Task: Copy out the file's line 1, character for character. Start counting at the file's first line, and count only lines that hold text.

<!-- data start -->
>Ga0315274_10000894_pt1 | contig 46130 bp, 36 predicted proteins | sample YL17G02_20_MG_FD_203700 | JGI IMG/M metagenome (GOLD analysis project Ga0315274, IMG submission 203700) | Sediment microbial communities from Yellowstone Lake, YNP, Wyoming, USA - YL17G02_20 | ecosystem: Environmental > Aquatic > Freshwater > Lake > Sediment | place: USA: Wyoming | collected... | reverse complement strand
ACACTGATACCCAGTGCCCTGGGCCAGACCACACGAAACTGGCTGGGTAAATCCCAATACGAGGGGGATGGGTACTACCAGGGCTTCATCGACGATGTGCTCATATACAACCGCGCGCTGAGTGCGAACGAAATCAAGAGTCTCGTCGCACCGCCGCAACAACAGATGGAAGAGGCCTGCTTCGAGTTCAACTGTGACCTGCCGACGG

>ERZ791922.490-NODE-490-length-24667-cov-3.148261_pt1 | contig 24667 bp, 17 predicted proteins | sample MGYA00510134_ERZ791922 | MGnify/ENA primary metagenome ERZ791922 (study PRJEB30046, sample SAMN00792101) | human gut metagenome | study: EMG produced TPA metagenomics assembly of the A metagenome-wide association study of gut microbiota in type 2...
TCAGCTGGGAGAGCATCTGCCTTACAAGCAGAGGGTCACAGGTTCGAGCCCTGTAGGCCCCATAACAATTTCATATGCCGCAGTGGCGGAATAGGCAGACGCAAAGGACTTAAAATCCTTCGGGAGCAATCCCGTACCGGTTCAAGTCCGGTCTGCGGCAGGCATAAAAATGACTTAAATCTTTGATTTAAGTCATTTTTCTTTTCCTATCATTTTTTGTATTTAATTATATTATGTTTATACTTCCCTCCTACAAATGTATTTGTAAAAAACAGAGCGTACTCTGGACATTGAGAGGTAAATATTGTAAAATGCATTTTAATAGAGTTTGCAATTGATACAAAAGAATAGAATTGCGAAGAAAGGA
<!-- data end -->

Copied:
>Ga0315274_10000894_pt1 | contig 46130 bp, 36 predicted proteins | sample YL17G02_20_MG_FD_203700 | JGI IMG/M metagenome (GOLD analysis project Ga0315274, IMG submission 203700) | Sediment microbial communities from Yellowstone Lake, YNP, Wyoming, USA - YL17G02_20 | ecosystem: Environmental > Aquatic > Freshwater > Lake > Sediment | place: USA: Wyoming | collected... | reverse complement strand